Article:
Adversaries may tamper with SIP and trust provider components to mislead the operating system and application control tools when conducting signature validation checks. This technique involves modifying the Dll and FuncName Registry values that point to the dynamic link library (DLL) providing a SIP’s function, which retrieves an encoded digital certificate from a signed file. By pointing to a maliciously-crafted DLL with an exported function that always returns a known good signature value, an adversary can apply an acceptable signature value to all files using that SIP. This can also enable persistent code execution, since these malicious components may be invoked by any application that performs code signing or signature validation.
- Product: Splunk Enterprise, Splunk Enterprise Security, Splunk Cloud
- Datamodel: Endpoint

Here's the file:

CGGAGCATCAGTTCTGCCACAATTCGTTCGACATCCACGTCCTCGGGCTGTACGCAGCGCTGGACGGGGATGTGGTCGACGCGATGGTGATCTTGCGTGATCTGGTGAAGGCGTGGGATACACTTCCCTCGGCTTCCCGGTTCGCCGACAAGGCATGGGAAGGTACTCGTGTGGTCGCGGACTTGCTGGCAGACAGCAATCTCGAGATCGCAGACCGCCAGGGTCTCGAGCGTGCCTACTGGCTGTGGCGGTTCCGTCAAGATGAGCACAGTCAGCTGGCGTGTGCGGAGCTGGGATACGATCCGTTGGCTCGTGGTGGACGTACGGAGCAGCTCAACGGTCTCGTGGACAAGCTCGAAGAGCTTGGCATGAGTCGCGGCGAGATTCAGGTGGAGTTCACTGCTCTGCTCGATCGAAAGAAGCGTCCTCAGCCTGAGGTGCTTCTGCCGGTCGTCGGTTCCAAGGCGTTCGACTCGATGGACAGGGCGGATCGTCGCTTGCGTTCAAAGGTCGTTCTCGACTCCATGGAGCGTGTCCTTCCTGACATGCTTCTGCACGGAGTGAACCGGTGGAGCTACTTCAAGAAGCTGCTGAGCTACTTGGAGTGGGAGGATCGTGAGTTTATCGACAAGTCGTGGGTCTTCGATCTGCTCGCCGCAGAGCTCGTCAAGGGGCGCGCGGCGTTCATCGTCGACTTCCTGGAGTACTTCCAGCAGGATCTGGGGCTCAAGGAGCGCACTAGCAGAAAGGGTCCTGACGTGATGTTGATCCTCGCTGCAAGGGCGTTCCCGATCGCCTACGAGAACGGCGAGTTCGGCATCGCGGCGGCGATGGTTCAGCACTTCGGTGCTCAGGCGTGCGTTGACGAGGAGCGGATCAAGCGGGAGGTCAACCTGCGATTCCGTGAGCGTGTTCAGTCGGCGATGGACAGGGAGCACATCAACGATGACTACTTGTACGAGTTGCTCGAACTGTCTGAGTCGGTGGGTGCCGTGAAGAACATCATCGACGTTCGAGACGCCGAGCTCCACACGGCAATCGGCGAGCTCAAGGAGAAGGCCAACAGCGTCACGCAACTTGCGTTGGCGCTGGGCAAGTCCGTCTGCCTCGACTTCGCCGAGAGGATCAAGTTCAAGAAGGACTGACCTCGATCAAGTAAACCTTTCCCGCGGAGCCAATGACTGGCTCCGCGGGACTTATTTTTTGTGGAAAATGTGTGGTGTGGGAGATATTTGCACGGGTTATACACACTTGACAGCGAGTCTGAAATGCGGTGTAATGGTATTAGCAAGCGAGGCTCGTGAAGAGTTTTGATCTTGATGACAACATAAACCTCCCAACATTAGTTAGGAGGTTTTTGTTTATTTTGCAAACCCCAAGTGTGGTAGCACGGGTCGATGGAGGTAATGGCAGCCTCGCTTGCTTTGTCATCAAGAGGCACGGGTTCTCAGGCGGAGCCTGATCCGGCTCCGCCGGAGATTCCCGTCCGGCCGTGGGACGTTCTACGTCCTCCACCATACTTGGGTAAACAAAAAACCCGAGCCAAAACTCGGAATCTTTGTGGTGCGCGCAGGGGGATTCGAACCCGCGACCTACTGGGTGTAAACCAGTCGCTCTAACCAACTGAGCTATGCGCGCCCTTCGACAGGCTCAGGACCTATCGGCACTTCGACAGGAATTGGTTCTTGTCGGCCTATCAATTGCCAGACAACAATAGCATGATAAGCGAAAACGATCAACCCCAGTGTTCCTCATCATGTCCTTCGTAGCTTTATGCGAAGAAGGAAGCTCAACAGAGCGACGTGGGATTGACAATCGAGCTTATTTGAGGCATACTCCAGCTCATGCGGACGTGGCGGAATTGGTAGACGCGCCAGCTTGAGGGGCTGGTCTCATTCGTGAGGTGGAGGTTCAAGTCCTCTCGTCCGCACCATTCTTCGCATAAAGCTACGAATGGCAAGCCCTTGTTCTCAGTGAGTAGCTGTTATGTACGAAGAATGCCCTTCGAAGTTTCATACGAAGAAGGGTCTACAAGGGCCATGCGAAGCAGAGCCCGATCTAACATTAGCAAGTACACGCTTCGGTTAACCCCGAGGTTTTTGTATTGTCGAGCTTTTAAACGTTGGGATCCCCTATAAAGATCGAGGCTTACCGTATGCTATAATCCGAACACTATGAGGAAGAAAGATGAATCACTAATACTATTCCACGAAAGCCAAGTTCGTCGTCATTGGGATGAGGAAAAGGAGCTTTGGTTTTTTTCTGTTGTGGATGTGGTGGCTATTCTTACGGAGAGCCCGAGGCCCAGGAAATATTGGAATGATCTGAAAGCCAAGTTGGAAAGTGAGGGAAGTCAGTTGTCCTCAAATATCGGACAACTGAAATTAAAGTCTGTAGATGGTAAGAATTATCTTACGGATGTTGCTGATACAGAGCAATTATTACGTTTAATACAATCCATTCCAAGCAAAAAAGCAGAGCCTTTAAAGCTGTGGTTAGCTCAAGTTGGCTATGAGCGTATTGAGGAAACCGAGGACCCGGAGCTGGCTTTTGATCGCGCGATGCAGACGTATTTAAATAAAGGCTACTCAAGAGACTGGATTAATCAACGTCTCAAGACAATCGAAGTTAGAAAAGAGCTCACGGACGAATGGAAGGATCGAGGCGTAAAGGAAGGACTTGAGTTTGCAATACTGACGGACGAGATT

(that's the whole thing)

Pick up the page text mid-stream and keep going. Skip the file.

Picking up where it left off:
- Last Updated: 2023-10-10
- Author: Michael Haag, Splunk
- ID: 7faf91b6-532a-4f18-807c-b2761e90b6dc
In user mode, Windows Authenticode digital signatures are used to verify a file’s origin and integrity, variables that may be used to establish trust in signed code. The signature validation process is handled via the WinVerifyTrust application programming interface (API) function, which accepts an inquiry and coordinates with the appropriate trust provider, which is responsible for validating parameters of a signature. Because of the varying executable file types and corresponding signature formats, Microsoft created software components called Subject Interface Packages (SIPs) to provide a layer of abstraction between API functions and files. SIPs are responsible for enabling API functions to create, retrieve, calculate, and verify signatures. Unique SIPs exist for most file formats and are identified by globally unique identifiers (GUIDs). Adversaries may hijack SIP and trust provider components to mislead operating system and application control tools to classify malicious (or any) code as signed.
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